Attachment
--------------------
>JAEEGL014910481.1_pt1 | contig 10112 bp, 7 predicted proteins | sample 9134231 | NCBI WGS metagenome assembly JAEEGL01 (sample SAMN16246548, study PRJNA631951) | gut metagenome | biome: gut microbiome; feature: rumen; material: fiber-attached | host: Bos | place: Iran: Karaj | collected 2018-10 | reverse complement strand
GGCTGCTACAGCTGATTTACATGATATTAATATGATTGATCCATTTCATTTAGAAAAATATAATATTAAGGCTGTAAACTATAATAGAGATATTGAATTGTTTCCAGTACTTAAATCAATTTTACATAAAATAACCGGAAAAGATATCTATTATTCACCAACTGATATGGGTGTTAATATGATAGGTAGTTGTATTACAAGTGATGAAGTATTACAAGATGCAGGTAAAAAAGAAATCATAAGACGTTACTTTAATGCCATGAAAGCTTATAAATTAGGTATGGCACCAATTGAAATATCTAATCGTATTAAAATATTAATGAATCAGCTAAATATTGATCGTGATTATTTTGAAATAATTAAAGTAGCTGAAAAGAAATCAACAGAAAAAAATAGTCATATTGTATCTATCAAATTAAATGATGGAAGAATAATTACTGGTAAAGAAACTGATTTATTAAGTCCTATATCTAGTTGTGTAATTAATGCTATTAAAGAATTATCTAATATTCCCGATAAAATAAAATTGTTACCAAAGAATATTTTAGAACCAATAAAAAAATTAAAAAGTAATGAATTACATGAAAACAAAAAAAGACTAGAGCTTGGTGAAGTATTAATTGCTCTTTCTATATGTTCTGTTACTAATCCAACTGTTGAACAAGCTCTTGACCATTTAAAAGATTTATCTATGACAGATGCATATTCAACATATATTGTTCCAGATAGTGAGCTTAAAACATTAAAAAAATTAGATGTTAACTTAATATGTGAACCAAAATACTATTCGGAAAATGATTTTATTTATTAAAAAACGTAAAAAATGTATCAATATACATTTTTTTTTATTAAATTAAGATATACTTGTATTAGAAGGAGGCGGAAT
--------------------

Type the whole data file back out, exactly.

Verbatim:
>JAEEGL014910481.1_pt1 | contig 10112 bp, 7 predicted proteins | sample 9134231 | NCBI WGS metagenome assembly JAEEGL01 (sample SAMN16246548, study PRJNA631951) | gut metagenome | biome: gut microbiome; feature: rumen; material: fiber-attached | host: Bos | place: Iran: Karaj | collected 2018-10 | reverse complement strand
GGCTGCTACAGCTGATTTACATGATATTAATATGATTGATCCATTTCATTTAGAAAAATATAATATTAAGGCTGTAAACTATAATAGAGATATTGAATTGTTTCCAGTACTTAAATCAATTTTACATAAAATAACCGGAAAAGATATCTATTATTCACCAACTGATATGGGTGTTAATATGATAGGTAGTTGTATTACAAGTGATGAAGTATTACAAGATGCAGGTAAAAAAGAAATCATAAGACGTTACTTTAATGCCATGAAAGCTTATAAATTAGGTATGGCACCAATTGAAATATCTAATCGTATTAAAATATTAATGAATCAGCTAAATATTGATCGTGATTATTTTGAAATAATTAAAGTAGCTGAAAAGAAATCAACAGAAAAAAATAGTCATATTGTATCTATCAAATTAAATGATGGAAGAATAATTACTGGTAAAGAAACTGATTTATTAAGTCCTATATCTAGTTGTGTAATTAATGCTATTAAAGAATTATCTAATATTCCCGATAAAATAAAATTGTTACCAAAGAATATTTTAGAACCAATAAAAAAATTAAAAAGTAATGAATTACATGAAAACAAAAAAAGACTAGAGCTTGGTGAAGTATTAATTGCTCTTTCTATATGTTCTGTTACTAATCCAACTGTTGAACAAGCTCTTGACCATTTAAAAGATTTATCTATGACAGATGCATATTCAACATATATTGTTCCAGATAGTGAGCTTAAAACATTAAAAAAATTAGATGTTAACTTAATATGTGAACCAAAATACTATTCGGAAAATGATTTTATTTATTAAAAAACGTAAAAAATGTATCAATATACATTTTTTTTTATTAAATTAAGATATACTTGTATTAGAAGGAGGCGGAAT